the film is then developed, fixed, washed, and dried in approximately 1 minute, then passed through
a regular motion picture projector which has a Nipkow scanning disc and a photo-cell arranged in front
of the moving film.* As the film passes by the scanning disc with its many holes, it causes progressive
spots of light, line by line, to be impressed on the photo-cell. The variations in the photo-cell current
are then passed through a sensitive high-frequency amplifier of 8 to 9 stages, which are then caused
to modulate a short-wave radio transmitter.
It is interesting to note that there are two different types of receiving apparatus available. The
one here shown and intended for "home" use, projects the image on a screen measuring about 8" by 10".
A public theater or hall receiver and projector is capable of exhibiting a television picture about
10 by 12 feet. Thanks to the very clever way in which this television system has been developed so that
both sound track and image are scanned at the transmitting station simultaneously, positive synchronism
is assured at all times between image and voice. The "home" type television receiver uses the so-called
cathode ray or Braun tube.
All we know in this country about recent television transmission and reception is a few meager reports
emerging from the secret laboratories of two or three of the large radio corporations, which state that
wonderful images have been reproduced in the laboratory by means of cathode ray tubes. The unofficial
story of American television is that one of the large radio corporations is about to build a series
of ultra short-wave (about 3 to 7 meters) television transmitting stations in the larger cities and
which, owing to the quasi-optical (line-of-sight) properties of these ultra short waves, will only have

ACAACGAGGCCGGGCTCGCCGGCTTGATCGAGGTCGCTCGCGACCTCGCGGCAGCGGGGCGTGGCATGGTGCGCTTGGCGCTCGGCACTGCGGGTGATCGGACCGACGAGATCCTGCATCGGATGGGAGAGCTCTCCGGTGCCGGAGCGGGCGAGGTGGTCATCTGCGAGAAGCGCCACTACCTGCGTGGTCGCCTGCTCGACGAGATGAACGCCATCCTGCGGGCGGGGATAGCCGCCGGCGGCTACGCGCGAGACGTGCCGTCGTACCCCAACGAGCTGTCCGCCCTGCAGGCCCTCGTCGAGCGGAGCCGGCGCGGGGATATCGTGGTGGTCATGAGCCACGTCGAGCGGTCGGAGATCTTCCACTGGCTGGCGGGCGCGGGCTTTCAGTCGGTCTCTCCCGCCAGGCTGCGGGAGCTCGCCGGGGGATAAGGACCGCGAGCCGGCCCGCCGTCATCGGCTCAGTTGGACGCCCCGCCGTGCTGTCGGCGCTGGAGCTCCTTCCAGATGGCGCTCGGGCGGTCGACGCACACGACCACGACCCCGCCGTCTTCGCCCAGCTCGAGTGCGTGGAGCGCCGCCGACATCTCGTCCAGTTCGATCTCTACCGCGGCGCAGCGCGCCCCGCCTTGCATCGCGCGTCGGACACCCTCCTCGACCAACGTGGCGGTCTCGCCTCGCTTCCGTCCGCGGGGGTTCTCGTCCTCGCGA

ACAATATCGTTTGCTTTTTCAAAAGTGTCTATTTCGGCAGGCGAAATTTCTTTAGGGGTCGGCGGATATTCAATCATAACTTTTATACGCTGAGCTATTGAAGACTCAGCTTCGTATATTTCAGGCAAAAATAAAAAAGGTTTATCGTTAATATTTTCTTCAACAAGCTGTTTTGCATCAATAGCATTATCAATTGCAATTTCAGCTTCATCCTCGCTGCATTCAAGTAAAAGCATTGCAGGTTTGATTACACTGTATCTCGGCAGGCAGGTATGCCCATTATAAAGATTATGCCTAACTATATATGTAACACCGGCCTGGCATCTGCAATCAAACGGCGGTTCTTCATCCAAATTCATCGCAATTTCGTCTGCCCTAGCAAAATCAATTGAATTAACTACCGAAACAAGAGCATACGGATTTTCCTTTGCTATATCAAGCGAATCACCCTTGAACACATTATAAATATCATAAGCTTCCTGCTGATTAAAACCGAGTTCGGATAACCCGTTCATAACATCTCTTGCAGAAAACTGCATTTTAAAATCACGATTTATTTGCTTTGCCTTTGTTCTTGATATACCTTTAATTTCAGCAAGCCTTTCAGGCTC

a short range of 50 miles radius. When and if, these stations are built and put into operation sometime
within the next two to five years, then we are supposed to have practical television. Too bad we could
not have proceeded the way we were going a couple of years ago with our mechanical scanning systems,
so that we could have had some enjoyment receiving the television images which could and should have
been transmitted to us during the ensuing dead period of over two years, since the Columbia Broadcasting
System and several others went "off the air" with their television transmission. We would undoubtedly
have seen a great improvement in the received image by this time, if television had been kept "alive."
The newest German television system, whereby scenes are photographed from the "pick-up"
camera truck here shown, the "talkie" movie film developed in one minute, flashed by short waves to
the television broadcast station and picked up in theater or home on short waves, also.
One of the surprises that awaits some of the "cathode-ray" enthusiasts for television reception,
is the fact that we undoubtedly are going to have a whole flock of mechanical scanning systems also,
which experimenters are going to build for the fun and instruction they get out of it, and just because
the scanning speed is stepped up to 150 or 200 lines there is no reason at all, according to one of
our leading American television and radio engineers, that mechanical scanning cannot be adapted to meet
this speed. Another thought is that some form of vibrating scanner, operated by electrical tuning forks
or otherwise, will undoubtedly be devised to accomplish the same purpose as the cathode tube, which
requires quite elaborate auxiliary apparatus to fulfill its functions as a television scanner. Not only
are the cathode tubes liable to be fairly expensive to start with, but at the present time their life
is very short, and at times they are said to be quite erratic in their action. The great asset of the
cathode tube for television is the fact that the cathode ray within the tube can move at almost infinite
speed and it therefore lends itself ideally to high scanning speeds such as 180 lines or more. The ray
is caused to move across the fluorescent screen at lightning speed and moves progressively up and down
the screen, so as to "paint" the picture or moving image (not a "still" picture), thanks to specially
designed oscillators. The currents from these oscillators act through magnet coils or static plates
on the cathode beam, and it moves back and forth in response to the oscillating fields.
* To transmit "talking" movies it would seem necessary to scan the image and voice sections or the
film "separately" with 2 Nipkon discs and photo-cells; the outgoing wave being doubly modulated. At
the receiver, two tuning circuits would then be used to pick up the respective voice and image components
or the wave and send them through their respective amplifiers to loud-speaker and image projector (scanner
and neon tube, etc.) - Editor
Posted January 17, 2017